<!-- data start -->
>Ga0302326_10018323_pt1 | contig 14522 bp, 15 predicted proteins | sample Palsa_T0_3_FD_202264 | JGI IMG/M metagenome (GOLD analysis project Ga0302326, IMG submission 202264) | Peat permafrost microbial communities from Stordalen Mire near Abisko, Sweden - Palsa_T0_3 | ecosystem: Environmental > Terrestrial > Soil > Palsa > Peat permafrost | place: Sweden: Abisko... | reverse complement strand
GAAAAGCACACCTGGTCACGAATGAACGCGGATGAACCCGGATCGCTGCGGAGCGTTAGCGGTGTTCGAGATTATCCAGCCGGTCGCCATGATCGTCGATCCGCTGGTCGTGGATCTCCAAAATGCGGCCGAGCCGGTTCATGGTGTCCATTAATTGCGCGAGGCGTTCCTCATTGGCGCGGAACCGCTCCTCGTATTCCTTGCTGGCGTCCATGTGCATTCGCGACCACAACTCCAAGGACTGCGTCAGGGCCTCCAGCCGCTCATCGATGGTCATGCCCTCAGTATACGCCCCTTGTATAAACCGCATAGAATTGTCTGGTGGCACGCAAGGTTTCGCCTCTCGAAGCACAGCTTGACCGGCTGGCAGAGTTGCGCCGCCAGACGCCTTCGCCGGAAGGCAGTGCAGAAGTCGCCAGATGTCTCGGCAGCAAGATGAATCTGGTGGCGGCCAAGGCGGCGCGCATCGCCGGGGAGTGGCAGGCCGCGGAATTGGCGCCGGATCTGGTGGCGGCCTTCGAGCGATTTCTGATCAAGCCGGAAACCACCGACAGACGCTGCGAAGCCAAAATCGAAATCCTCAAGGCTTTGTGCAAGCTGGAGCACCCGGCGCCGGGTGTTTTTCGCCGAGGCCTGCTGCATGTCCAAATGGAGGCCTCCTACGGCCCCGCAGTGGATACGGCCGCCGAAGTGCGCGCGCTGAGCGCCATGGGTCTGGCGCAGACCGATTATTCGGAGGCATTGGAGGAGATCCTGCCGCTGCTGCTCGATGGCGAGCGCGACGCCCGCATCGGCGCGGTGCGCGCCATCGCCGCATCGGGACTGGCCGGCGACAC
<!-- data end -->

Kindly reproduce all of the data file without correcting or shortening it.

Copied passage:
>Ga0302326_10018323_pt1 | contig 14522 bp, 15 predicted proteins | sample Palsa_T0_3_FD_202264 | JGI IMG/M metagenome (GOLD analysis project Ga0302326, IMG submission 202264) | Peat permafrost microbial communities from Stordalen Mire near Abisko, Sweden - Palsa_T0_3 | ecosystem: Environmental > Terrestrial > Soil > Palsa > Peat permafrost | place: Sweden: Abisko... | reverse complement strand
GAAAAGCACACCTGGTCACGAATGAACGCGGATGAACCCGGATCGCTGCGGAGCGTTAGCGGTGTTCGAGATTATCCAGCCGGTCGCCATGATCGTCGATCCGCTGGTCGTGGATCTCCAAAATGCGGCCGAGCCGGTTCATGGTGTCCATTAATTGCGCGAGGCGTTCCTCATTGGCGCGGAACCGCTCCTCGTATTCCTTGCTGGCGTCCATGTGCATTCGCGACCACAACTCCAAGGACTGCGTCAGGGCCTCCAGCCGCTCATCGATGGTCATGCCCTCAGTATACGCCCCTTGTATAAACCGCATAGAATTGTCTGGTGGCACGCAAGGTTTCGCCTCTCGAAGCACAGCTTGACCGGCTGGCAGAGTTGCGCCGCCAGACGCCTTCGCCGGAAGGCAGTGCAGAAGTCGCCAGATGTCTCGGCAGCAAGATGAATCTGGTGGCGGCCAAGGCGGCGCGCATCGCCGGGGAGTGGCAGGCCGCGGAATTGGCGCCGGATCTGGTGGCGGCCTTCGAGCGATTTCTGATCAAGCCGGAAACCACCGACAGACGCTGCGAAGCCAAAATCGAAATCCTCAAGGCTTTGTGCAAGCTGGAGCACCCGGCGCCGGGTGTTTTTCGCCGAGGCCTGCTGCATGTCCAAATGGAGGCCTCCTACGGCCCCGCAGTGGATACGGCCGCCGAAGTGCGCGCGCTGAGCGCCATGGGTCTGGCGCAGACCGATTATTCGGAGGCATTGGAGGAGATCCTGCCGCTGCTGCTCGATGGCGAGCGCGACGCCCGCATCGGCGCGGTGCGCGCCATCGCCGCATCGGGACTGGCCGGCGACAC